“Admittedly, it feels strange to tout Section 230’s pro-competitive effect in light of the dominant marketplace positions of the current Internet giants, who acquired their dominant position in part due to Section 230 immunity,” wrote Goldman. “At the same time, it’s likely short-sighted to assume that the Internet industry has reached an immutable configuration of incumbents.”

Other articles in this series:

Section I: The Communications Decency Act is Born

Section II: How Section 230 Builds on and Supplements the First Amendment

Section III: What Does the Fairness Doctrine Have to Do With the Internet?

Section IV: As Hate Speech Proliferates Online, Critics Want to See and Control Social Media’s Algorithms

Development Associate Emily McPhie studied communication design and writing at Washington University in St. Louis, where she was a managing editor for campus publication Student Life. She is a founding board member of Code Open Sesame, an organization that teaches computer skills to underprivileged children in six cities across Southern California.

Section 230

Repealing Section 230 Would be Harmful to the Internet As We Know It, Experts Agree

While some advocate for a tightening of language, other experts believe Section 230 should not be touched.

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Rep. Ken Buck, R-Colo., speaking on the floor of the House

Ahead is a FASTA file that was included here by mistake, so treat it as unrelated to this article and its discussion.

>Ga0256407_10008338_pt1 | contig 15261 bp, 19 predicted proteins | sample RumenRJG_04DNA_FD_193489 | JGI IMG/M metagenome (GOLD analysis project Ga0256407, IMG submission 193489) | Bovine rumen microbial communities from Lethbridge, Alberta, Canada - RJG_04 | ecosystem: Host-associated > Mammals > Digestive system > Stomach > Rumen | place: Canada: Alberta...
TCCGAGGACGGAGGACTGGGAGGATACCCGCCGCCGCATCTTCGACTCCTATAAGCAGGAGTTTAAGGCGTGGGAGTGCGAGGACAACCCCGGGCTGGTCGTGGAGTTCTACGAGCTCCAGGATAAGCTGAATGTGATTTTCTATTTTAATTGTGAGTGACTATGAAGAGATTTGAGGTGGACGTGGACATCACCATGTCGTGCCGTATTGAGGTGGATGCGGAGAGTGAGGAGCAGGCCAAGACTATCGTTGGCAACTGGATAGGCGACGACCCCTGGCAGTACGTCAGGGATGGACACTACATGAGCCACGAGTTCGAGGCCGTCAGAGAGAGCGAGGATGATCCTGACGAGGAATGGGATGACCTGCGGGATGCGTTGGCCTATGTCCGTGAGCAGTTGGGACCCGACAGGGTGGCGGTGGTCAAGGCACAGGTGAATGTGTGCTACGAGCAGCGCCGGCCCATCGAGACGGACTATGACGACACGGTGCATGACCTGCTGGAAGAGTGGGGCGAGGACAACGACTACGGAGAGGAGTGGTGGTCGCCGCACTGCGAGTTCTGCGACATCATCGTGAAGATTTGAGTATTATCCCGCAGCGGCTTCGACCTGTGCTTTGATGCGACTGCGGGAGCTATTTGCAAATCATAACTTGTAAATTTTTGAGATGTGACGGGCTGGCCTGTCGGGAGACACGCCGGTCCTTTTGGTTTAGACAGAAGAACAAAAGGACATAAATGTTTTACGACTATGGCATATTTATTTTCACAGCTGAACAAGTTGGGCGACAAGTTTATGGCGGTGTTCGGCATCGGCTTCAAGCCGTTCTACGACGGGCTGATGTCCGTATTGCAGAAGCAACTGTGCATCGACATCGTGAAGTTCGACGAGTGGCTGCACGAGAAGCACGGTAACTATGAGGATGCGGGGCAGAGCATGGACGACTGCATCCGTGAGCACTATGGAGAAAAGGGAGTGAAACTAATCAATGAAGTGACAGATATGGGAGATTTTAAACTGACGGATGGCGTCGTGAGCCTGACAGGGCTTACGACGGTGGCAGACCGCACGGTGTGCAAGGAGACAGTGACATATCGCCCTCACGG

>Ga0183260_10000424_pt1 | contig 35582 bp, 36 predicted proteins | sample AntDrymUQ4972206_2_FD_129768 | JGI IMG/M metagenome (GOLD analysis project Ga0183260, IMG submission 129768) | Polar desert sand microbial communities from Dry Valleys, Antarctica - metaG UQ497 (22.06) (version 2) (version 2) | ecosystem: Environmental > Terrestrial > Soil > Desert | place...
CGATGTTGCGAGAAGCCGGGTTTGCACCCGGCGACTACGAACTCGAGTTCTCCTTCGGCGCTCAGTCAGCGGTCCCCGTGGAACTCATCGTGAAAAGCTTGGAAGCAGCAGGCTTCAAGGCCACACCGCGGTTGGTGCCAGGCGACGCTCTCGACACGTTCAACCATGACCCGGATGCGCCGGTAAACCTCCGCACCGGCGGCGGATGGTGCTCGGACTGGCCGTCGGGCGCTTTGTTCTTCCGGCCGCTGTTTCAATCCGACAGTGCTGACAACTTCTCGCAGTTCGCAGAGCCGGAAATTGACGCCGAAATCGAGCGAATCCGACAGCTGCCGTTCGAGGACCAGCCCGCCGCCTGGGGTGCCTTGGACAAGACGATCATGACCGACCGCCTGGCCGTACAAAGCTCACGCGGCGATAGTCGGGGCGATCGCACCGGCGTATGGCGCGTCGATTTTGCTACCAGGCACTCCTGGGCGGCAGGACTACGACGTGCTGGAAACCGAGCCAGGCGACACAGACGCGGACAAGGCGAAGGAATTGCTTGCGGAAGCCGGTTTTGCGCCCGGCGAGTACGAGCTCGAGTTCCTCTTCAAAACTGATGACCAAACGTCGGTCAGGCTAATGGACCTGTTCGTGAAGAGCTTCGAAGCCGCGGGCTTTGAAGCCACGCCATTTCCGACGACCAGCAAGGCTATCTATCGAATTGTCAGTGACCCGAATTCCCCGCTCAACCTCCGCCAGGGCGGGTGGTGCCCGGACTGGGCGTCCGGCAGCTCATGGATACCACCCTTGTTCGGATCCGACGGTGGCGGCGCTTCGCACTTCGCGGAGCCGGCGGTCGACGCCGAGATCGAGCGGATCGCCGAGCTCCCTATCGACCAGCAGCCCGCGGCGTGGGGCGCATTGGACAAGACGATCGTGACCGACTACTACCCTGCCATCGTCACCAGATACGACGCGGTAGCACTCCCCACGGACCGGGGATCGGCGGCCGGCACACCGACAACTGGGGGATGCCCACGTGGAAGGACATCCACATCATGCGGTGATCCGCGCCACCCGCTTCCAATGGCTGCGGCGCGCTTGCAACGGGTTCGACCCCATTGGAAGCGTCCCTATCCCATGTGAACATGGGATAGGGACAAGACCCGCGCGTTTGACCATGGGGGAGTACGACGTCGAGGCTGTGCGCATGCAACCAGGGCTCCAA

WASHINGTON, September 17, 2021—Republican representative from Colorado Ken Buck advocated for legislators to “tighten up” the language of Section 230 while preserving the “spirit of the internet” and enhancing competition.

There is common ground in supporting efforts to minimize speech advocating for imminent harm, said Buck, even though he noted that Republican and Democratic critics tend to approach the issue of changing Section 230 from vastly different directions

“Nobody wants a terrorist organization recruiting on the internet or an organization that is calling for violent actions to have access to Facebook,” Buck said. He followed up that statement, however, by stating that the most effective way to combat “bad speech is with good speech” and not by censoring “what one person considers bad speech.”

Antitrust not necessarily the best means to improve competition policy

For companies that are not technically in violation of antitrust policies, improving competition though other means would have to be the answer, said Buck. He pointed to Parler as a social media platform that is an appropriate alternative to Twitter.

Though some Twitter users did flock to Parler, particularly during and around the 2020 election, the newer social media company has a reputation for allowing objectionable content that would otherwise be unable to thrive on social media.

Buck also set himself apart from some of his fellow Republicans—including Donald Trump—by clarifying that he does not want to repeal Section 230.

“I think that repealing Section 230 is a mistake,” he said, “If you repeal section 230 there will be a slew of lawsuits.” Buck explained that without the protections afforded by Section 230, big companies will likely find a way to sufficiently address these lawsuits and the only entities that will be harmed will be the alternative platforms that were meant to serve as competition.